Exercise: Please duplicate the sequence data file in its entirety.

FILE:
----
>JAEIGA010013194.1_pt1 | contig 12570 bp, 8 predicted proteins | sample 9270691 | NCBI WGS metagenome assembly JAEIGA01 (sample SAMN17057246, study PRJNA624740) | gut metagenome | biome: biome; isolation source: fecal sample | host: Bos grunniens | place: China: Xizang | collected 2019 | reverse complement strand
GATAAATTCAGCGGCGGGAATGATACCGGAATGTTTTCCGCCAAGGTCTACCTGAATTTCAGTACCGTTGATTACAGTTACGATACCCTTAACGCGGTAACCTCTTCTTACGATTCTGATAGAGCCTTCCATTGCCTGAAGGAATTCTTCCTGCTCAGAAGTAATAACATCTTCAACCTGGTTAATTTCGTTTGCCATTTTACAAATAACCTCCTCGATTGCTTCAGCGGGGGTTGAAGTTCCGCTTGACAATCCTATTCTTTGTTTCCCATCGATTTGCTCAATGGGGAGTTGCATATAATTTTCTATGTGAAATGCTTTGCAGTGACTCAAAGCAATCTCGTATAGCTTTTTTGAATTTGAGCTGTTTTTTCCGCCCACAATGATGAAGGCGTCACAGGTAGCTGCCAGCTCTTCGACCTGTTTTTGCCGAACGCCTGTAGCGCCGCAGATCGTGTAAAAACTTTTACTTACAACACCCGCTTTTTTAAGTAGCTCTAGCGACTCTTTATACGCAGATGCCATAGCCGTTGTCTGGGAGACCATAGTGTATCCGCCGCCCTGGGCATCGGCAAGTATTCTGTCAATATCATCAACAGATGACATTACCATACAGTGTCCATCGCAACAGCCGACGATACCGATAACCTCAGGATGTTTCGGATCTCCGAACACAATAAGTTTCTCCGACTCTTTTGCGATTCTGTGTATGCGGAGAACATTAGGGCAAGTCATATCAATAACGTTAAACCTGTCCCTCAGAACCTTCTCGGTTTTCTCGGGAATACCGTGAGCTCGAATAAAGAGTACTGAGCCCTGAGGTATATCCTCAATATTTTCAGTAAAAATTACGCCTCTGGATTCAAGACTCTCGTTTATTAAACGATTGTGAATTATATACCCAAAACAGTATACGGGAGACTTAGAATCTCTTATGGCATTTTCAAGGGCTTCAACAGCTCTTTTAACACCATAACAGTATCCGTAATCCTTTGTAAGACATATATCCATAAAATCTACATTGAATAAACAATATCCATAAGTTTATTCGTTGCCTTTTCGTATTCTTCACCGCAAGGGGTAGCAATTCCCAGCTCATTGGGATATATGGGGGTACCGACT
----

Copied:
>JAEIGA010013194.1_pt1 | contig 12570 bp, 8 predicted proteins | sample 9270691 | NCBI WGS metagenome assembly JAEIGA01 (sample SAMN17057246, study PRJNA624740) | gut metagenome | biome: biome; isolation source: fecal sample | host: Bos grunniens | place: China: Xizang | collected 2019 | reverse complement strand
GATAAATTCAGCGGCGGGAATGATACCGGAATGTTTTCCGCCAAGGTCTACCTGAATTTCAGTACCGTTGATTACAGTTACGATACCCTTAACGCGGTAACCTCTTCTTACGATTCTGATAGAGCCTTCCATTGCCTGAAGGAATTCTTCCTGCTCAGAAGTAATAACATCTTCAACCTGGTTAATTTCGTTTGCCATTTTACAAATAACCTCCTCGATTGCTTCAGCGGGGGTTGAAGTTCCGCTTGACAATCCTATTCTTTGTTTCCCATCGATTTGCTCAATGGGGAGTTGCATATAATTTTCTATGTGAAATGCTTTGCAGTGACTCAAAGCAATCTCGTATAGCTTTTTTGAATTTGAGCTGTTTTTTCCGCCCACAATGATGAAGGCGTCACAGGTAGCTGCCAGCTCTTCGACCTGTTTTTGCCGAACGCCTGTAGCGCCGCAGATCGTGTAAAAACTTTTACTTACAACACCCGCTTTTTTAAGTAGCTCTAGCGACTCTTTATACGCAGATGCCATAGCCGTTGTCTGGGAGACCATAGTGTATCCGCCGCCCTGGGCATCGGCAAGTATTCTGTCAATATCATCAACAGATGACATTACCATACAGTGTCCATCGCAACAGCCGACGATACCGATAACCTCAGGATGTTTCGGATCTCCGAACACAATAAGTTTCTCCGACTCTTTTGCGATTCTGTGTATGCGGAGAACATTAGGGCAAGTCATATCAATAACGTTAAACCTGTCCCTCAGAACCTTCTCGGTTTTCTCGGGAATACCGTGAGCTCGAATAAAGAGTACTGAGCCCTGAGGTATATCCTCAATATTTTCAGTAAAAATTACGCCTCTGGATTCAAGACTCTCGTTTATTAAACGATTGTGAATTATATACCCAAAACAGTATACGGGAGACTTAGAATCTCTTATGGCATTTTCAAGGGCTTCAACAGCTCTTTTAACACCATAACAGTATCCGTAATCCTTTGTAAGACATATATCCATAAAATCTACATTGAATAAACAATATCCATAAGTTTATTCGTTGCCTTTTCGTATTCTTCACCGCAAGGGGTAGCAATTCCCAGCTCATTGGGATATATGGGGGTACCGACT